Can Mauro Vieira rescue Brazil’s foreign policy?

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Mauro Vieira is a lucky man. Since yesterday, he occupies one the most coveted positions in the foreign policy world. Free from immediate security challenges in the neighborhood or complex military entanglements in far-away places, the Brazilian foreign minister has the opportunity and considerable authority to weigh in on virtually any international challenge. Brazil’s stable and vibrant democratic regime, no colonizer's past, one of the world's most diverse populations, considerable soft power and a unique capacity to engage with both Western and non-Western actors generates far more room for maneuver than most other governments possess. Even in issues the country has only a limited foreign-policy track record, such as humanitarian intervention or nuclear proliferation in the Middle East, Brazil can easily turn into a global agenda setter. In addition, Vieira heads the most nimble and qualified ministry of the entire government, a concentration of human talent few other Foreign Ministers have access to. Contrary to the US Secretary of State, who must accept often slow-witted donors as Ambassadors, Brazil’s Foreign Minister can handpick his top diplomats largely free from political interference from abroad. Finally, traditional powers’ difficulty in adapting to multipolarization and the need for new ideas in international affairs generates a world of opportunity for Brazil’s Foreign Minister.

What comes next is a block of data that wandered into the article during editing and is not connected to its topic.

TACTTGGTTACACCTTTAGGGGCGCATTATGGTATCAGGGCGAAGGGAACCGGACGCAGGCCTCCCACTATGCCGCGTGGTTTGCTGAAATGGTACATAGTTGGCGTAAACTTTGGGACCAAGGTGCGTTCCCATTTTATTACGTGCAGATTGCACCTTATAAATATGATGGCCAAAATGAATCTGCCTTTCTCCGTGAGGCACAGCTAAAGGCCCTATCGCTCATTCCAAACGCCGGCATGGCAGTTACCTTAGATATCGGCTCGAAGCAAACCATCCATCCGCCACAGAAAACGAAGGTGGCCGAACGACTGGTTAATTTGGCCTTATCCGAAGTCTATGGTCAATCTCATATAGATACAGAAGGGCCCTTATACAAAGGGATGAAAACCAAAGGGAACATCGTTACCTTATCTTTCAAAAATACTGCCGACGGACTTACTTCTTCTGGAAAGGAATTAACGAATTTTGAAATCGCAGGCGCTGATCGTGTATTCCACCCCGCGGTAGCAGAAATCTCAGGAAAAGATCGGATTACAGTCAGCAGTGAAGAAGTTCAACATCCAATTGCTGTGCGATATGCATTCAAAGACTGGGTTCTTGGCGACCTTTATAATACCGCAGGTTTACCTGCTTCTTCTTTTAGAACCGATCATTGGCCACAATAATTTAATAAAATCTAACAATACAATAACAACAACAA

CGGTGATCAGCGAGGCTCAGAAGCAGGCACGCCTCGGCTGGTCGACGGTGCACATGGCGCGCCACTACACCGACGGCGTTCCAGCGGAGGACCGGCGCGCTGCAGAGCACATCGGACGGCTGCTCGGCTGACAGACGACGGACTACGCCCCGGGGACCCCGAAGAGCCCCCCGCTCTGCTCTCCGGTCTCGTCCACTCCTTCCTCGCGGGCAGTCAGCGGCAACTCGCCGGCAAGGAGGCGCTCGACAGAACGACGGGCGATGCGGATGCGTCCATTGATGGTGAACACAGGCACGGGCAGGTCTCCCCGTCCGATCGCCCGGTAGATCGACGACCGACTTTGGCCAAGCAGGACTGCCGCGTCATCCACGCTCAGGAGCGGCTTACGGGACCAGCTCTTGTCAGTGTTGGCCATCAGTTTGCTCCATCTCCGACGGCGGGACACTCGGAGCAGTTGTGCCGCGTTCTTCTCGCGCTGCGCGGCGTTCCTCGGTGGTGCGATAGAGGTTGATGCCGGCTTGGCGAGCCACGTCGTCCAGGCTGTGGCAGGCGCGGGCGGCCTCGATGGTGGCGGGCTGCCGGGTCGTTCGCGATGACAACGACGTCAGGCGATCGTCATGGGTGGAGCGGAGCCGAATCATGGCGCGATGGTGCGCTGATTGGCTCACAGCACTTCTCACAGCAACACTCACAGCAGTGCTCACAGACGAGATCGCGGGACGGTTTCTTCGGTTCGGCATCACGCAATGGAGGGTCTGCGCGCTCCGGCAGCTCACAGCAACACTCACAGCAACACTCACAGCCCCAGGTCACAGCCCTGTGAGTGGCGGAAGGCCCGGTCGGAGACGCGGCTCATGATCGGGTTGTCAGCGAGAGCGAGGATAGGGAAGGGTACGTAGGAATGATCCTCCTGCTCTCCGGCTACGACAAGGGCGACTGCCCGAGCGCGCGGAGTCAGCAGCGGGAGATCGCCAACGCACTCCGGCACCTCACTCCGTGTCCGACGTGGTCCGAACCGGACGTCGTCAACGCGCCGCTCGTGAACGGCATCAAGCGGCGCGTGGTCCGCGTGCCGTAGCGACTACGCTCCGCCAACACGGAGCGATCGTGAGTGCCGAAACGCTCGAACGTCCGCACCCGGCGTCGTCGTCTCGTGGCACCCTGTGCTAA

And yet, paradoxically, few are likely to envy Vieira for his new position. After sixteen years of activism, Brazil’s foreign policy since 2011 fell victim to a President who cares little about diplomacy and who does not consider international affairs a useful element of her overall national strategy. The Foreign Ministry has suffered large budget cuts that dramatically reduce its capacity to engage internationally, generating strong criticism from both inside and outside of Itamaraty. Even the President’s staunchest supporters seek to change the subject when asked about the state of Brazil’s foreign policy.

There is little doubt that the new Foreign Minister is a highly qualified diplomat, having headed Brazil’s two most important embassies, in Buenos Aires and Washington, D.C., the latter at a time of considerable upheaval in US-Brazil relations. Yet Vieira’s most formidable challenge has little to do with international politics. Rather, he needs to establish a direct channel of communication with the President that does not involve Aloízio Mercadante, her powerful chief of staff who has taken a liking to dabbling in foreign policy and reducing the Foreign Minister’s influence. Possibly in an early attempt to reaffirm his authority over foreign policy, it was Mercadante who spoke to the media about Dilma Rousseff’s next trip to the United States, not Mauro Vieira.

As every crisis, today’s situation represents an opportunity. The only way to convince the President of Itamaraty’s importance will be to show that the Ministry can help in achieving her overall policy goals – only then will he be able to solve the current budgetary restrictions and boost morale among Brazil’s diplomats. Generating broader support among public opinion makers for a stronger foreign policy will also help convince Dilma Rousseff that change is urgently needed. Success would help protect Brazilian foreign policy in the long term from the whims of future Presidents oblivious to international affairs. Vieira has his work cut out.

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Photo credit: Lenin Nolly/Efe